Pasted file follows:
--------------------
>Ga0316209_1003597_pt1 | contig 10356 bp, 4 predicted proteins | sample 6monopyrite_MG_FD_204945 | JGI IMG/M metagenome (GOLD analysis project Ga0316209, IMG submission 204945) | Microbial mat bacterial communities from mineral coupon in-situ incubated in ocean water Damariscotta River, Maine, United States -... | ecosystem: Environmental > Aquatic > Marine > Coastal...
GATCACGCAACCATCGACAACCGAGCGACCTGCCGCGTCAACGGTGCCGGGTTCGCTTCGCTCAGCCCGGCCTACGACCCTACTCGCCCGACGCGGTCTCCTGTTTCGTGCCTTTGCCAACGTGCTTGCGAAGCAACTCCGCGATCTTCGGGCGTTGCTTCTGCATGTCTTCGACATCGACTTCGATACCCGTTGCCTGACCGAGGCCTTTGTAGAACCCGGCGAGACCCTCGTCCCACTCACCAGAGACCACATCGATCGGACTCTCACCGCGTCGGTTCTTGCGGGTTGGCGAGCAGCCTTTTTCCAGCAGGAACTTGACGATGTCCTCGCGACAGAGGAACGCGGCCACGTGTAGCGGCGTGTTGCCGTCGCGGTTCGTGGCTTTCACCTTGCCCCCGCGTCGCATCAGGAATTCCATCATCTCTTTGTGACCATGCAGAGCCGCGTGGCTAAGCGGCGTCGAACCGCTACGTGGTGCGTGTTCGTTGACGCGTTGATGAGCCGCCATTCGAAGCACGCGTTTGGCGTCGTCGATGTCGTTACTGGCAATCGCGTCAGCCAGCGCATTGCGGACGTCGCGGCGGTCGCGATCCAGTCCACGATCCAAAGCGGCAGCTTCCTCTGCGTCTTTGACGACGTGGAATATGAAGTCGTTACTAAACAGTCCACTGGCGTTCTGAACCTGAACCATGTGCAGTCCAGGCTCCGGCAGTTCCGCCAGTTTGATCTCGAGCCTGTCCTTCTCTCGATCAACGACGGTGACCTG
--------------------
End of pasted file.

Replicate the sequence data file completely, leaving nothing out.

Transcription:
>Ga0316209_1003597_pt1 | contig 10356 bp, 4 predicted proteins | sample 6monopyrite_MG_FD_204945 | JGI IMG/M metagenome (GOLD analysis project Ga0316209, IMG submission 204945) | Microbial mat bacterial communities from mineral coupon in-situ incubated in ocean water Damariscotta River, Maine, United States -... | ecosystem: Environmental > Aquatic > Marine > Coastal...
GATCACGCAACCATCGACAACCGAGCGACCTGCCGCGTCAACGGTGCCGGGTTCGCTTCGCTCAGCCCGGCCTACGACCCTACTCGCCCGACGCGGTCTCCTGTTTCGTGCCTTTGCCAACGTGCTTGCGAAGCAACTCCGCGATCTTCGGGCGTTGCTTCTGCATGTCTTCGACATCGACTTCGATACCCGTTGCCTGACCGAGGCCTTTGTAGAACCCGGCGAGACCCTCGTCCCACTCACCAGAGACCACATCGATCGGACTCTCACCGCGTCGGTTCTTGCGGGTTGGCGAGCAGCCTTTTTCCAGCAGGAACTTGACGATGTCCTCGCGACAGAGGAACGCGGCCACGTGTAGCGGCGTGTTGCCGTCGCGGTTCGTGGCTTTCACCTTGCCCCCGCGTCGCATCAGGAATTCCATCATCTCTTTGTGACCATGCAGAGCCGCGTGGCTAAGCGGCGTCGAACCGCTACGTGGTGCGTGTTCGTTGACGCGTTGATGAGCCGCCATTCGAAGCACGCGTTTGGCGTCGTCGATGTCGTTACTGGCAATCGCGTCAGCCAGCGCATTGCGGACGTCGCGGCGGTCGCGATCCAGTCCACGATCCAAAGCGGCAGCTTCCTCTGCGTCTTTGACGACGTGGAATATGAAGTCGTTACTAAACAGTCCACTGGCGTTCTGAACCTGAACCATGTGCAGTCCAGGCTCCGGCAGTTCCGCCAGTTTGATCTCGAGCCTGTCCTTCTCTCGATCAACGACGGTGACCTG